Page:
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This instructable is devoted to how to make an alcohol-burning stove made from materials that would normally be thrown away, like an Altoids or Sucrets tin, a wire clothes-hanger, some cotton balls, pieces of a soup can, a wire grid, and more!

Step 1: Gather Your Materials and Tools

Here's what you'll need for this project:

  • An empty Altoids or Sucrets tin. I used a Sucrets tin that I found with my dad's old fishing gear, but an Altoids tin will work fine.
  • A small, empty bottle. Here I used an empty, 1.7 ounce shampoo bottle from a hotel.
  • An old wire clothes-hanger. (it can even be broken)
  • An empty soup can or biscuit tin lid. I used the ends of a Pillsbury biscuit container, which is basically the same as a piece of an aluminium soup can.
  • A piece of wire gridding or mesh. I used some wire gridding I found in my shed because I didn't want to cut up a strainer.
  • 8-10 cotton balls. This is one of the few items that is not reused from trash. :)
  • An elastic band. A rubber band will work fine, but I decided to reuse a band that broke off of my shoulder pads for lacrosse.

Six of these items were reused from trash in this project, all except the cotton balls.

You need very few tools to make the project:

  • pliers or multi tool
  • sewing needle and a small amount of thread
  • wire cutter (if you don't have it on your pliers or multi tool)
  • a Sharpie or other permanent marker

Step 2: Making the Stove

Using your pliers, take the lid off of the bottom of the tin. I had to bend back a little tab of metal on the lid to free it from the metal rod used as a hinge. Yours might be a little different, but study it and you'll work it out.

Take the wire grid and tin and trace the outside of the tin onto the wire, marking it with a Sharpie. Use your wire cutters to cut the grid or mesh to the size of your tin.

Next, take your cotton balls and lay them inside of your tin. Try and push them down to leave a little room between them and the lip of the tin. This is where your wire mesh or grid will go, and where your collapsable pot stand will rest when you pack up your stove.

Finally, take the grid or mesh put it on top of the cotton balls. You may need to trim it a little bit to make it fit, but DON'T TRIM IT TOO MUCH! If you make it too small, it won't want to stay in the stove. It should be just small enough to fit inside the tin but still large enough to get caught beneath the lip at the edge.

And that's it! Now that you have your stove done, we can move on to the pot stand.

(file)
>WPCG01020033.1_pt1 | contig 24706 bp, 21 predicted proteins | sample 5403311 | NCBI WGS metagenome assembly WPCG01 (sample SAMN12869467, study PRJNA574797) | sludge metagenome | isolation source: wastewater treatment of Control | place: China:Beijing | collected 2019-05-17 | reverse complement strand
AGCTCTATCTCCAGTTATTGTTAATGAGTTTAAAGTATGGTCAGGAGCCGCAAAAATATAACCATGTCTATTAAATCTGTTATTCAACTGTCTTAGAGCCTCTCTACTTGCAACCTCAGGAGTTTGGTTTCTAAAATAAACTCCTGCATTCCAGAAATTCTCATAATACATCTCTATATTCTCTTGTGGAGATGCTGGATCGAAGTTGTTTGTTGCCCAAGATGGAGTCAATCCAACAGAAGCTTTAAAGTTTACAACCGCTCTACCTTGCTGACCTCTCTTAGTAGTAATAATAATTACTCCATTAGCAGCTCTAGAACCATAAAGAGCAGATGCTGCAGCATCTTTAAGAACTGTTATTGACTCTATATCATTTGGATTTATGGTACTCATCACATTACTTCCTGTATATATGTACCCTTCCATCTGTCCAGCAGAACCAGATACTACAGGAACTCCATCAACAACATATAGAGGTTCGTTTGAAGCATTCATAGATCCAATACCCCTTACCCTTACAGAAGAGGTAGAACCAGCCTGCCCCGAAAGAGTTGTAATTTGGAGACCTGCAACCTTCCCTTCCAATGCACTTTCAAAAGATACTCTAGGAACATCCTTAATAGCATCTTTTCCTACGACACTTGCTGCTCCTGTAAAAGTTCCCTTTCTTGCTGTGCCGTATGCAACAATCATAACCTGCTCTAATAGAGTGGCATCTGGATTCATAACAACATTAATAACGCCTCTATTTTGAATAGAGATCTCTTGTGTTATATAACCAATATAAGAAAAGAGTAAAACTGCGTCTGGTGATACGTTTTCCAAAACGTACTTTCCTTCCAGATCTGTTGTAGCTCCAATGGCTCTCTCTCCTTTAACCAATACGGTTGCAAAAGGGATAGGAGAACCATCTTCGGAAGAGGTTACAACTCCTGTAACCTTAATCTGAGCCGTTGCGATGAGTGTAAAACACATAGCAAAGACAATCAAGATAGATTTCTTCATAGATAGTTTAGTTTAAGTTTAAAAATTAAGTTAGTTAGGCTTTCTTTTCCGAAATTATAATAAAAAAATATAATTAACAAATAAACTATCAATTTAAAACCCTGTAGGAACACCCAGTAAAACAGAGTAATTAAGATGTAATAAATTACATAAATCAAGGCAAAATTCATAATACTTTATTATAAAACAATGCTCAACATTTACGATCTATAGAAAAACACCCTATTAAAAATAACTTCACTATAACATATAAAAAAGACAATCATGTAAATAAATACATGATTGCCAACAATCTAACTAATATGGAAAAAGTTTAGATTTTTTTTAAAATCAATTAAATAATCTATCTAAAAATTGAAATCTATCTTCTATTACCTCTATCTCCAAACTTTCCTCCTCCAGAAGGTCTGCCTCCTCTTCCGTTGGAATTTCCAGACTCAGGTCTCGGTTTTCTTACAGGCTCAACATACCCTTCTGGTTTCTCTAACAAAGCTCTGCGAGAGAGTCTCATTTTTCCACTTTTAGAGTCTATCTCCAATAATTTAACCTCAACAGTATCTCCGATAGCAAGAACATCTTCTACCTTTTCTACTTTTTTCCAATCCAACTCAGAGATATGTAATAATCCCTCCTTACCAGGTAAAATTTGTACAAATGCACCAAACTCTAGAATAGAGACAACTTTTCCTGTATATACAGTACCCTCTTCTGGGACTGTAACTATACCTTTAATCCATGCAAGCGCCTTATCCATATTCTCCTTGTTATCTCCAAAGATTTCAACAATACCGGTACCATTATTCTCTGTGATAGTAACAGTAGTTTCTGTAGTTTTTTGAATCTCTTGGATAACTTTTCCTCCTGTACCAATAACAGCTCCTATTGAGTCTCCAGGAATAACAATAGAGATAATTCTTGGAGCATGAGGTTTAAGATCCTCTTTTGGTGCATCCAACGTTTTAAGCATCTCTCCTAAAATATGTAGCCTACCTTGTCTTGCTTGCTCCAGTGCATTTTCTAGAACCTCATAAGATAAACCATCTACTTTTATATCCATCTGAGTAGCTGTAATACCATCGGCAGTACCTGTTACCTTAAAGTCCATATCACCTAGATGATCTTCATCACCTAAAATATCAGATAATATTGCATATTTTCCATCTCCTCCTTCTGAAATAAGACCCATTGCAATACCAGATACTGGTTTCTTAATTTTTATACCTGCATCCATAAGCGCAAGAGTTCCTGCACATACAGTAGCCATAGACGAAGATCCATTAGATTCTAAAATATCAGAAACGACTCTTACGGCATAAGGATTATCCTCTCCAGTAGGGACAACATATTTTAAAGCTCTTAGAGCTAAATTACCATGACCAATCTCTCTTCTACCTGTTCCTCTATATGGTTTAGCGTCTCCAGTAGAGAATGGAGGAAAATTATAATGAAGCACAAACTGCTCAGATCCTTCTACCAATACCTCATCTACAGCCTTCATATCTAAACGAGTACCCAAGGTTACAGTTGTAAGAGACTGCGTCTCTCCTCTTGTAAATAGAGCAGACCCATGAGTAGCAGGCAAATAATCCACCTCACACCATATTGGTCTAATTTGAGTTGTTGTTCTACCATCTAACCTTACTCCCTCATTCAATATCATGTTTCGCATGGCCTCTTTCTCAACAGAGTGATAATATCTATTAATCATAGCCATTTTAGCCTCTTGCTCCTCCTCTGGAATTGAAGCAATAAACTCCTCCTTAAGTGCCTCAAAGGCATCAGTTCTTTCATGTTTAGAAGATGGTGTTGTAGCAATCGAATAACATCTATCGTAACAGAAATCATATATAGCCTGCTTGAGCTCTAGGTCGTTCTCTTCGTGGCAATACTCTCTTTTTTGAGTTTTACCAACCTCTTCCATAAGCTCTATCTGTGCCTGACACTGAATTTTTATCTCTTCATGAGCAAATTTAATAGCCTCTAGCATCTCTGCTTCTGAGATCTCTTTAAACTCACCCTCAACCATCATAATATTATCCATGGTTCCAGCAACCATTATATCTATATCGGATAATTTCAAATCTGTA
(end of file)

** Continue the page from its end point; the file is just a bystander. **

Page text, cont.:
Step 3: Making the Pot Stand

Take your clothes-hanger(s) (you might need two) and mark one inside length of the short side of the tin on the straight part of the clothes-hanger. Next, from that mark you just made, measure the inside length of the long side of the tin. Finally, make another mark the same length as the first length. The first mark (the point from where you started from on the first mark) is mark A and the last mark is mark D. Cut the wire at marks A and D. Next bend the wire at the other marks 90 degrees, to make a kind of large "U" shape. IT IS IMPORTANT THAT IT FITS INSIDE THE TIN. Otherwise, you won't be able to fit in inside when you pack up the stove. If it doesn't, tweak it a little until it does. Repeat this process two more times until you have 3 "U"s.

Next cut 3 rectangle strips from your soup can or biscuit tin as long as length AB or CD (look at the first picture for clarity) and about and inch wide. It should be fairly malleable, so use your pliers to roll it up. It should be tight enough to snugly fit when two "U" sides are pushed through it to connect them. Roll up all the strips.

Now you have finished the pot stand. To set it up, fit two sides of a "U" into one of the aluminium tubes and repeat with the other sides until you form a triangle shape. This structure is very sturdy if made correctly and will be able to hold any amount of food or water put into any sized pot. It fits around the tin stove like in the picture. You can also use the lid as a kind of pan if you need/want to. I would just suggest sanding off the paint (I don't know what kind of fumes it would release if burned off).

To collapse the stand and pack up the stove, take apart the pot stand and put the "U"s and aluminium tubes inside the tin while pushing down on the cotton balls. Put the lid back on and you're ready to go!